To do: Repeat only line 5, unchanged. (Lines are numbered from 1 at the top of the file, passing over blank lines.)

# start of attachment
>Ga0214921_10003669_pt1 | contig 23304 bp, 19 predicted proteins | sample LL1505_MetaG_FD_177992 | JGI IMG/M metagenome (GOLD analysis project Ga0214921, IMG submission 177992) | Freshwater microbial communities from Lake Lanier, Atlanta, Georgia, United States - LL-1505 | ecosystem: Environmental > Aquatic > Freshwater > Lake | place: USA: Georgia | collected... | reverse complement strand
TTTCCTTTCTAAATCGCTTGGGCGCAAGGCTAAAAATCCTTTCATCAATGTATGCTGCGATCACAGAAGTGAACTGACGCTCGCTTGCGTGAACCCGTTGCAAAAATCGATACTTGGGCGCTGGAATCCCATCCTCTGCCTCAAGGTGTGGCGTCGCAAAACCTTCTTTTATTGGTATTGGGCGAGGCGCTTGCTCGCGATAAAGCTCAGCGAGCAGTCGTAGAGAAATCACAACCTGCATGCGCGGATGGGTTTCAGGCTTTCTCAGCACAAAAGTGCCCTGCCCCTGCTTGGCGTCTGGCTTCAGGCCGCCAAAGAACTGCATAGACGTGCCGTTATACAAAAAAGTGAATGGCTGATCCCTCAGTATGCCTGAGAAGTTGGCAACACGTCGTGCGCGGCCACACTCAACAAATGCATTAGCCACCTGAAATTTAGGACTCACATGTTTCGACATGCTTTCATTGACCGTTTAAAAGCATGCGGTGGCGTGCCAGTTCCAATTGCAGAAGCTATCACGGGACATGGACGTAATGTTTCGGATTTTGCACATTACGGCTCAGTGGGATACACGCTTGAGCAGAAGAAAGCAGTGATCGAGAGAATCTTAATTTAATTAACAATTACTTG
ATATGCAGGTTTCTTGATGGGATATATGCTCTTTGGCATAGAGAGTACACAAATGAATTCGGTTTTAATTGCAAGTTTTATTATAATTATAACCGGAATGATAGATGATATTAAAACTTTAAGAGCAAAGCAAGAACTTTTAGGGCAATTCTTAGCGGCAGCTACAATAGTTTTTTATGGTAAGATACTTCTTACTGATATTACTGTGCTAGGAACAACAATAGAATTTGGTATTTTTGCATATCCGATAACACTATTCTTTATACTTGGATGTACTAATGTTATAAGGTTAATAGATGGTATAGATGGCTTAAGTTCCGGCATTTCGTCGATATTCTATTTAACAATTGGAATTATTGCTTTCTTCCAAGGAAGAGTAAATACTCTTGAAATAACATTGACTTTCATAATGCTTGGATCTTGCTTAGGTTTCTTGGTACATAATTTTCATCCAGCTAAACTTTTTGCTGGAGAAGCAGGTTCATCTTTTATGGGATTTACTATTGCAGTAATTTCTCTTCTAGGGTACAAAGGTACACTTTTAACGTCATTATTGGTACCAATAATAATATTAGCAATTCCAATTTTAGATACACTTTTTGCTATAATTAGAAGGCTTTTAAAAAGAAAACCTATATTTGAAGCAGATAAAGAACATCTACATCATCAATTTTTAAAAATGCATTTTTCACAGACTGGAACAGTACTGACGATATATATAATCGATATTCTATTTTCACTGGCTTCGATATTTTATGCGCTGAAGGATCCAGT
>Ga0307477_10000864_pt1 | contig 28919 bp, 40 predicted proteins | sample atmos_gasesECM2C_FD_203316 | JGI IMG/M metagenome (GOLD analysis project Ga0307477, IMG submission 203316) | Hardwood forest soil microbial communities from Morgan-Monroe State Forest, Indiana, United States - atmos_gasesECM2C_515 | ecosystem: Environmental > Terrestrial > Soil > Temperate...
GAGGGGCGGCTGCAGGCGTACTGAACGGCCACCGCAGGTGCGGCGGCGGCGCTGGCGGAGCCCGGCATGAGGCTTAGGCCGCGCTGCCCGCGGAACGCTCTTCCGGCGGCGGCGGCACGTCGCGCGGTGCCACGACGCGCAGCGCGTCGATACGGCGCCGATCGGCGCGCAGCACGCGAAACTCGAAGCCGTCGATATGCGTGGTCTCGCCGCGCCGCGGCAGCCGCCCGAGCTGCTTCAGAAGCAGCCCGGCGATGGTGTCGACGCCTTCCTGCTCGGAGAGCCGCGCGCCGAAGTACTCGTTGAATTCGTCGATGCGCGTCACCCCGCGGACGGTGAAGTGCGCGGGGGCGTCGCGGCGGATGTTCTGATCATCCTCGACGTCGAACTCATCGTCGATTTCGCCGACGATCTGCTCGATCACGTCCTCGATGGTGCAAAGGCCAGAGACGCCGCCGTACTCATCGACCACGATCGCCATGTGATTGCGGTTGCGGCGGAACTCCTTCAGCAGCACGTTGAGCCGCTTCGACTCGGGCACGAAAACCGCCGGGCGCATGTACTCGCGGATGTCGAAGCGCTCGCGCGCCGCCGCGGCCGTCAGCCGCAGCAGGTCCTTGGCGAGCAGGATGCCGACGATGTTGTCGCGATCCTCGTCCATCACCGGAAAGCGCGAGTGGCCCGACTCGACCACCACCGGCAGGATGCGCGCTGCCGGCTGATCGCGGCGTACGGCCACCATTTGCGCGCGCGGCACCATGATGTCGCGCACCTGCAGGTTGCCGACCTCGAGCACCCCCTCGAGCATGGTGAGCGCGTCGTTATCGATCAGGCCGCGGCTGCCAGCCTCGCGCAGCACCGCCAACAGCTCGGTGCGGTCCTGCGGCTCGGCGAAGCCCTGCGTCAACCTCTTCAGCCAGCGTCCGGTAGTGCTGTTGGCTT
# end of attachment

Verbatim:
GAGGGGCGGCTGCAGGCGTACTGAACGGCCACCGCAGGTGCGGCGGCGGCGCTGGCGGAGCCCGGCATGAGGCTTAGGCCGCGCTGCCCGCGGAACGCTCTTCCGGCGGCGGCGGCACGTCGCGCGGTGCCACGACGCGCAGCGCGTCGATACGGCGCCGATCGGCGCGCAGCACGCGAAACTCGAAGCCGTCGATATGCGTGGTCTCGCCGCGCCGCGGCAGCCGCCCGAGCTGCTTCAGAAGCAGCCCGGCGATGGTGTCGACGCCTTCCTGCTCGGAGAGCCGCGCGCCGAAGTACTCGTTGAATTCGTCGATGCGCGTCACCCCGCGGACGGTGAAGTGCGCGGGGGCGTCGCGGCGGATGTTCTGATCATCCTCGACGTCGAACTCATCGTCGATTTCGCCGACGATCTGCTCGATCACGTCCTCGATGGTGCAAAGGCCAGAGACGCCGCCGTACTCATCGACCACGATCGCCATGTGATTGCGGTTGCGGCGGAACTCCTTCAGCAGCACGTTGAGCCGCTTCGACTCGGGCACGAAAACCGCCGGGCGCATGTACTCGCGGATGTCGAAGCGCTCGCGCGCCGCCGCGGCCGTCAGCCGCAGCAGGTCCTTGGCGAGCAGGATGCCGACGATGTTGTCGCGATCCTCGTCCATCACCGGAAAGCGCGAGTGGCCCGACTCGACCACCACCGGCAGGATGCGCGCTGCCGGCTGATCGCGGCGTACGGCCACCATTTGCGCGCGCGGCACCATGATGTCGCGCACCTGCAGGTTGCCGACCTCGAGCACCCCCTCGAGCATGGTGAGCGCGTCGTTATCGATCAGGCCGCGGCTGCCAGCCTCGCGCAGCACCGCCAACAGCTCGGTGCGGTCCTGCGGCTCGGCGAAGCCCTGCGTCAACCTCTTCAGCCAGCGTCCGGTAGTGCTGTTGGCTT